Idol reporter hits right notes
Montrealer Dave Kerr is a featured player in the singing contest Canadian Idol despite the fact he is bereft of musical talent, wrote CanWest News Service June 11. Kerr is the new roving reporter in the hit CTV talent contest. He completed a master’s degree in communications & cultural studies – a joint program offered by York University and Ryerson.
Raising awareness, value and young minds
As a young girl, Bobbi-Lynn Keating had one career aspiration – she wanted to teach, wrote the Daily News (Halifax) June 9. But even as a child she realized a need to bring more than just classic structure to the classroom. Now, as an accomplished practitioner, Keating’s contributions are shaping Nova Scotia’s childcare community. Carol Anne Wien, professor in York’s Faculty of Education, commented on Keating’s contribution to the field while nominating her for the Early Childhood Learning and Care Award of Excellence in Practice. "As a master teacher, Bobbi-Lynn is committed to every aspect of the child-care community. She engages children daily and also finds time to advocate for the profession and develops creative program approaches. I know of no one more deserving of the ECLC Award."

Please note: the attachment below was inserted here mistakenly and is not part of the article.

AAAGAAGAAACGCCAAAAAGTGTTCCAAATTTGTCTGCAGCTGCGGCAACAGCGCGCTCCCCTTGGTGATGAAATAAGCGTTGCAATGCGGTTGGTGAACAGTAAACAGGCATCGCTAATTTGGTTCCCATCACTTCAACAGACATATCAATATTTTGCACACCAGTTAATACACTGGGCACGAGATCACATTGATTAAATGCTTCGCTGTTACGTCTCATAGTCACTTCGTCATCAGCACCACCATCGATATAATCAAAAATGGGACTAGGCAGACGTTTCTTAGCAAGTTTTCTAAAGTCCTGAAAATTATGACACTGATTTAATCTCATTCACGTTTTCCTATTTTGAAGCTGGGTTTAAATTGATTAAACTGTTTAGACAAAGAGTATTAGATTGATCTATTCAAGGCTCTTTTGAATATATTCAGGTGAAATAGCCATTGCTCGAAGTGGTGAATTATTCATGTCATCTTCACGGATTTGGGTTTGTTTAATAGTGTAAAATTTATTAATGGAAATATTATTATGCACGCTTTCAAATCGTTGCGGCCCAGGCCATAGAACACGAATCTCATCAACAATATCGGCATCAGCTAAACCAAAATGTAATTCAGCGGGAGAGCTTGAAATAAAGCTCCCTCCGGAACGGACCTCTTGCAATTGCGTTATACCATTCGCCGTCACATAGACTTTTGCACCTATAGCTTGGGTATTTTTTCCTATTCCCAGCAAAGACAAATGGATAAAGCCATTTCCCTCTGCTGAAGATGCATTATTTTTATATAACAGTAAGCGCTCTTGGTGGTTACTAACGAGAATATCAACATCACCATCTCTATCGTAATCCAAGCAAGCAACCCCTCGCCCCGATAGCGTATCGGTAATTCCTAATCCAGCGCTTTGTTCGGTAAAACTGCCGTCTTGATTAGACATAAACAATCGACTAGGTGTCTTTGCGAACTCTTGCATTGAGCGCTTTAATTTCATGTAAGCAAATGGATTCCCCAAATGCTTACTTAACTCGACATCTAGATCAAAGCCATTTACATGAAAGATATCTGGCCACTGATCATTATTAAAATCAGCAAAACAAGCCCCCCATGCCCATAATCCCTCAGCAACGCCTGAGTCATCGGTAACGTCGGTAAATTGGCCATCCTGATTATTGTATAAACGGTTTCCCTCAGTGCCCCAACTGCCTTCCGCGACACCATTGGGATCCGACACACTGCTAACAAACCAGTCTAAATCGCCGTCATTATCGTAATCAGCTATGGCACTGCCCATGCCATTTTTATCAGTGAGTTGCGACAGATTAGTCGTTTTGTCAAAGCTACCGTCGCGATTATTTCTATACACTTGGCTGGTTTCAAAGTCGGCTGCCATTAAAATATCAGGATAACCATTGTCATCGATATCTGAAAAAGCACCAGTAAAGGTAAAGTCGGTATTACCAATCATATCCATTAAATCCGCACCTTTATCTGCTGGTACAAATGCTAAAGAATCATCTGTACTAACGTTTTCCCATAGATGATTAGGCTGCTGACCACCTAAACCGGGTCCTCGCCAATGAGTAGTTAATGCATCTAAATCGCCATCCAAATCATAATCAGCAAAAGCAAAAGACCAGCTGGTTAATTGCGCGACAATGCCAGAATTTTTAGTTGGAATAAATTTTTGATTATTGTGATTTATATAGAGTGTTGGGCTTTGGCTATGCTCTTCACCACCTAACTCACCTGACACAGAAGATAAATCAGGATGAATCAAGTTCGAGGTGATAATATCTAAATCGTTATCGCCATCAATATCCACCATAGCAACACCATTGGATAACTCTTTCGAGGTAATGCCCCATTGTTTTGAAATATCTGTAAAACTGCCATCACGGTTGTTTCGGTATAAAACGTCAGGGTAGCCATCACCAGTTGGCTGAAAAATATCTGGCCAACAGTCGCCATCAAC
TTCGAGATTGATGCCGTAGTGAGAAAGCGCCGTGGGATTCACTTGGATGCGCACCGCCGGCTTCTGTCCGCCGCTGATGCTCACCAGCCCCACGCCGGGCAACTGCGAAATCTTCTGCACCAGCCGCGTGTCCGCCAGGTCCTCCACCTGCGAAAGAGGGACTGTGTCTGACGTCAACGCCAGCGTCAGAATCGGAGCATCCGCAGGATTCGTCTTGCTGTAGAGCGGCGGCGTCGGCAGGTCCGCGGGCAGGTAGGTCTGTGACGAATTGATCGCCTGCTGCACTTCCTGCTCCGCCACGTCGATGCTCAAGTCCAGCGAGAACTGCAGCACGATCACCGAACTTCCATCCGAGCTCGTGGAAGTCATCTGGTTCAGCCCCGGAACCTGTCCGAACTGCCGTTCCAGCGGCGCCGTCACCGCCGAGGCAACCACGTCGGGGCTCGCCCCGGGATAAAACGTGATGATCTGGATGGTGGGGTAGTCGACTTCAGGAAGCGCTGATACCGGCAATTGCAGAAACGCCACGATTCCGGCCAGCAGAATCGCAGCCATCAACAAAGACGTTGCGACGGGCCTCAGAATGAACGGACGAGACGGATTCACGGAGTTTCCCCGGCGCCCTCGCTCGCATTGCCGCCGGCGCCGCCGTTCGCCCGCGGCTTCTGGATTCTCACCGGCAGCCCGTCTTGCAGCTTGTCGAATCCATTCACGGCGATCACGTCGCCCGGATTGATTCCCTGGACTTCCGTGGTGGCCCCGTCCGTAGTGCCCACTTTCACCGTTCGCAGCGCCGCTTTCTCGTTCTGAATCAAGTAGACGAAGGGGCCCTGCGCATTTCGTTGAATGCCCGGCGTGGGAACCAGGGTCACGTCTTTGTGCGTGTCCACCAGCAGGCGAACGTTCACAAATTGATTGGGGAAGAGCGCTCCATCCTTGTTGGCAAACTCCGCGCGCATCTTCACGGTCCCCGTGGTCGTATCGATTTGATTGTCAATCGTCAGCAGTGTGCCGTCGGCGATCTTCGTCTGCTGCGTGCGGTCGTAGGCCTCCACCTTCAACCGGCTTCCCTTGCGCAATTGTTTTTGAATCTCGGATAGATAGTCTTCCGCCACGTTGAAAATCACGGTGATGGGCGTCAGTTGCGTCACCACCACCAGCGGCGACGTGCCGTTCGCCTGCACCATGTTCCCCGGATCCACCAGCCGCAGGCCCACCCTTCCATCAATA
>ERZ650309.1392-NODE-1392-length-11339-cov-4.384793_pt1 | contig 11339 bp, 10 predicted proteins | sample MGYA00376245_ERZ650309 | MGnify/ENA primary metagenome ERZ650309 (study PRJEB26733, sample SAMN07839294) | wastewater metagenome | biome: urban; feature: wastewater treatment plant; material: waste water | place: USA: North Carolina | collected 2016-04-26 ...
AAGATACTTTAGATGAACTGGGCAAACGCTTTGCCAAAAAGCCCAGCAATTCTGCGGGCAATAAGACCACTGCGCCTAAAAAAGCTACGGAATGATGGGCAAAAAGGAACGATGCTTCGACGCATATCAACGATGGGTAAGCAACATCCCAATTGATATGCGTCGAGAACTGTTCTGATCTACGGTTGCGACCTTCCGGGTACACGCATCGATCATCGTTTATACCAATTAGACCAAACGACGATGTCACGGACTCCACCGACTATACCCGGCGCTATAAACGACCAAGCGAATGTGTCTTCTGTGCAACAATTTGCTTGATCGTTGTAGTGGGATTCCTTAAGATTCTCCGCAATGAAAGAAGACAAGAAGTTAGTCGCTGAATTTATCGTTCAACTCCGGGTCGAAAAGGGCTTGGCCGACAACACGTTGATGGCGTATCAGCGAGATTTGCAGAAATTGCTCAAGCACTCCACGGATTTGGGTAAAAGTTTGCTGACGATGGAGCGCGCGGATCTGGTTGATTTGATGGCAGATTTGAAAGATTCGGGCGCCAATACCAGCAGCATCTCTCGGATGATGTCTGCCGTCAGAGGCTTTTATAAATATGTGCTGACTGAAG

- Alan Young, professor in York’s Osgoode Hall Law School, spoke about a controversial swingers club in Moncton, NB, on CBC Radio stations in Moncton and Halifax June 8.
- Rosie Carusi, manager, fitness & lifestyle programs, in York’s School of Kinesiology & Health Science, Faculty of Health, spoke about the use of Apple’s iPod as a training device on Global TV June 8.
- Astronaut and York alumnus Steve MacLean (BSc ’77, PhD ’83) spoke about the current Atlantis space shuttle mission on CTV NewsNet June 8.